England manager Roy Hodgson has insisted that his side are not lacking in passion or desire ahead of their crunch Euro 2016 Group B clash with rivals Wales. The Three Lions meet Chris Coleman's tournament debutants for the 102nd time at the Stade Bollaert-Delelis in Lens on Thursday afternoon (16 June), looking to bounce back from their last-gasp draw against a poor Russia team at the weekend and avoid the ignominy of a first defeat to their neighbours for 32 years.
As well as the lingering threat of further crowd trouble, much of the build-up to such an eagerly anticipated grudge match has revolved around a series of confident statements from certain Wales players made with the apparent intention of drawing a reaction from their English counterparts. Real Madrid star Gareth Bale, who scored his country's first goal at a major tournament since 1958 with a wonderful early free-kick during the 2-1 win over Slovakia, claimed that they simply have a lot more pride and passion about them.
He later insisted that he was not being disrespectful, but said it was "good" that his comments had led to a bite. The 26-year-old also gave short shrift to Jack Wilshere's assertion that England possess the superior squad by controversially asserting that none of Hodgson's current crop would get into the Wales team.
"I don't really like to comment on things other people have said," Hodgson said at a press conference held alongside captain Wayne Rooney on Wednesday. "We're perfectly satisfied with the passion that we bring to our games and we certainly don't have any doubts ourselves about our passion, our desire, our commitment, our wish to do well in the tournament.
"If other people have another opinion and think that they're better at it, then that's fine by me. But it's certainly not something that I really believe is worthy of comment, if I am to be brutally honest."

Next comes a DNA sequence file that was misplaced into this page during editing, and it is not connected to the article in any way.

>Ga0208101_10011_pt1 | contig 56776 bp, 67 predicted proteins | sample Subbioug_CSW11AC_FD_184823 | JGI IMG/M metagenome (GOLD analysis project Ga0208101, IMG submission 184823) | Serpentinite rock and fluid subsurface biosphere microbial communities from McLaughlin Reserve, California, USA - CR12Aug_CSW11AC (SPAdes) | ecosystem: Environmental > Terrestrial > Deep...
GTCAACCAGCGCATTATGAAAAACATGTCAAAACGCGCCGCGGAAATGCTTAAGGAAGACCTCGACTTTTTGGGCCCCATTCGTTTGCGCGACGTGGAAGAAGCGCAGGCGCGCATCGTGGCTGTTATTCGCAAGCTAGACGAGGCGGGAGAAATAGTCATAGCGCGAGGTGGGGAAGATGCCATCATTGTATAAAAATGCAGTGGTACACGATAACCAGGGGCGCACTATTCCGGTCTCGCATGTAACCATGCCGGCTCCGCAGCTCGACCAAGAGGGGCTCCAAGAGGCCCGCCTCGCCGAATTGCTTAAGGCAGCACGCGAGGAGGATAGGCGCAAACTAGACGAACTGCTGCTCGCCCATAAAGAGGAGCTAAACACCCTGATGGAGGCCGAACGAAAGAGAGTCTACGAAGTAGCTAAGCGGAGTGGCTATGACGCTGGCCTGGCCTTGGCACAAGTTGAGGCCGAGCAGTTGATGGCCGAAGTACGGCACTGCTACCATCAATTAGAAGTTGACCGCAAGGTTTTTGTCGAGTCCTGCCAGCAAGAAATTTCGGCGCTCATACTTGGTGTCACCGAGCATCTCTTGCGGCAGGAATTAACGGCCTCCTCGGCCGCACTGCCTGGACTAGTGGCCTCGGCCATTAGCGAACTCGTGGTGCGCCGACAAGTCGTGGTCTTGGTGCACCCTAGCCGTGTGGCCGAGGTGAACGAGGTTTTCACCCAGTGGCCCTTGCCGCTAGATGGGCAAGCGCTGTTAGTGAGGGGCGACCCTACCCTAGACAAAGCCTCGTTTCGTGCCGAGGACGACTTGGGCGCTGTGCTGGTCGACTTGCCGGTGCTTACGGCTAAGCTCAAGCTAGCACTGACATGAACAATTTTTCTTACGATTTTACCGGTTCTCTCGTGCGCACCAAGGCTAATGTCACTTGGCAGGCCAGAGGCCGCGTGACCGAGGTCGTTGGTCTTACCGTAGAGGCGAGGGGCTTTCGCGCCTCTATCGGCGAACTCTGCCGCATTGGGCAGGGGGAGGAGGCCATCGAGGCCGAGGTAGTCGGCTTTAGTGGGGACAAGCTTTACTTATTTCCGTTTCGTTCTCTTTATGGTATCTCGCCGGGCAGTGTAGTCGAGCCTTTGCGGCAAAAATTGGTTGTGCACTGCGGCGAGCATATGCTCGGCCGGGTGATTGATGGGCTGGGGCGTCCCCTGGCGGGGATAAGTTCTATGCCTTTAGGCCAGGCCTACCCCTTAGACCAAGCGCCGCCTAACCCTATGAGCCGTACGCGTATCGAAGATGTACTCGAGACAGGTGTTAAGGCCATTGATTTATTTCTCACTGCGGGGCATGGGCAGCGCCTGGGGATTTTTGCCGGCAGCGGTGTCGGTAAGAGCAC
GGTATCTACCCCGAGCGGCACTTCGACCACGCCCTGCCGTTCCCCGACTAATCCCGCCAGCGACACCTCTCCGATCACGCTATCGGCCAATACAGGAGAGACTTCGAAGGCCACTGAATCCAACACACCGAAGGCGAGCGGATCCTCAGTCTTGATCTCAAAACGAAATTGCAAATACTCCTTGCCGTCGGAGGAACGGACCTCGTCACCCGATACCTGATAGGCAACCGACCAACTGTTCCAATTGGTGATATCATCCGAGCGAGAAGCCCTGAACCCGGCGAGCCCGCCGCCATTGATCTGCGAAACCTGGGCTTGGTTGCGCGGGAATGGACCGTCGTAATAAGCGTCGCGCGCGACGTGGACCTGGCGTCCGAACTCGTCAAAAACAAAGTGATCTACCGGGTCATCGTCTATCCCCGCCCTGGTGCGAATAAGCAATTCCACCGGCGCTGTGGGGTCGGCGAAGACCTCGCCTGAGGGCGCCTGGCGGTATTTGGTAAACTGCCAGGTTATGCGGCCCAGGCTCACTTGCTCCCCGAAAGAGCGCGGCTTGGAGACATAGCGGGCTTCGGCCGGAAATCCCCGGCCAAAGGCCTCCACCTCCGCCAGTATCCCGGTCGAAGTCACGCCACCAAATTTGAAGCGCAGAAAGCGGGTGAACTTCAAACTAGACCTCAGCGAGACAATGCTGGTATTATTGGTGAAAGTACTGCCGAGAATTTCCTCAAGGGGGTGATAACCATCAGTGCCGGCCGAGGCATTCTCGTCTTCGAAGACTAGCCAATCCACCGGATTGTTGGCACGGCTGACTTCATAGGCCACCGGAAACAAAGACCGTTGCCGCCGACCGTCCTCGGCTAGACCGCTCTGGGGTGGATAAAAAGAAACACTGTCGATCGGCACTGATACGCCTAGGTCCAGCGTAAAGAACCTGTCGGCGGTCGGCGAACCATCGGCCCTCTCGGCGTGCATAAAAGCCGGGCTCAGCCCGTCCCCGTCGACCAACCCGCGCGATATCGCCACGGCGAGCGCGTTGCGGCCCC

Bale's belief that Wales have the better players was echoed by teammate and Arsenal midfielder Aaron Ramsey, who also suggested that all the pressure was on their opponents ahead of kick-off with many expecting the two-time semi-finalists to secure a comfortable victory. Rooney drew laughter from the assembled media when throwing a question on how many Welsh players would be picked by England to Hodgson, who, predictably, would not be drawn into any unnecessary war of words.
"I'll answer that question," he added. "I think that's a question that people like yourself, a journalist in the mass media, and maybe many a fan will be asking. But I've got to be honest with you, I've never ever, as a coach of a team, ever once considered which of these players would get into our team and which of our players would get into their team.
"It's a matter of total disinterest to me, because none of those Welsh players are available to play for England. So I'm afraid I'm going to have to throw the question back at you and say I'll leave you to come up with the answer to that. You can decide and you can even, if you like, have a little quiz amongst yourselves and put your teams together and I'll be interested to see what results you come up with. But as far as Wayne and I are concerned, we are here today doing our job for Uefa and the competition, talking about the game and particularly to talk about England. So I'm afraid I'll have to leave that question with you, interesting though it may be."